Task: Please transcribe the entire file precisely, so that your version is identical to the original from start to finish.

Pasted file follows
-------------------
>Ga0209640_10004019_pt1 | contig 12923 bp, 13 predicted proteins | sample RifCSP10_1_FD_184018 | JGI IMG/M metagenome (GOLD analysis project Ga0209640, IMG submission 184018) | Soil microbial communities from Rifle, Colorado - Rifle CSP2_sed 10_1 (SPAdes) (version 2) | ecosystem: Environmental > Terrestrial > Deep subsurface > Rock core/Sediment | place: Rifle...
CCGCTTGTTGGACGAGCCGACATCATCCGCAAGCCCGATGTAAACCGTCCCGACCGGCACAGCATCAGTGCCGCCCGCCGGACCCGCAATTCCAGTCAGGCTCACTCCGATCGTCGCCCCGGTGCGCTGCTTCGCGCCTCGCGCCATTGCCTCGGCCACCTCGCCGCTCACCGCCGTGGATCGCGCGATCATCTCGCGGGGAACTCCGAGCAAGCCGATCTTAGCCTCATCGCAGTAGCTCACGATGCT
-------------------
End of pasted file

>Ga0209640_10004019_pt1 | contig 12923 bp, 13 predicted proteins | sample RifCSP10_1_FD_184018 | JGI IMG/M metagenome (GOLD analysis project Ga0209640, IMG submission 184018) | Soil microbial communities from Rifle, Colorado - Rifle CSP2_sed 10_1 (SPAdes) (version 2) | ecosystem: Environmental > Terrestrial > Deep subsurface > Rock core/Sediment | place: Rifle...
CCGCTTGTTGGACGAGCCGACATCATCCGCAAGCCCGATGTAAACCGTCCCGACCGGCACAGCATCAGTGCCGCCCGCCGGACCCGCAATTCCAGTCAGGCTCACTCCGATCGTCGCCCCGGTGCGCTGCTTCGCGCCTCGCGCCATTGCCTCGGCCACCTCGCCGCTCACCGCCGTGGATCGCGCGATCATCTCGCGGGGAACTCCGAGCAAGCCGATCTTAGCCTCATCGCAGTAGCTCACGATGCT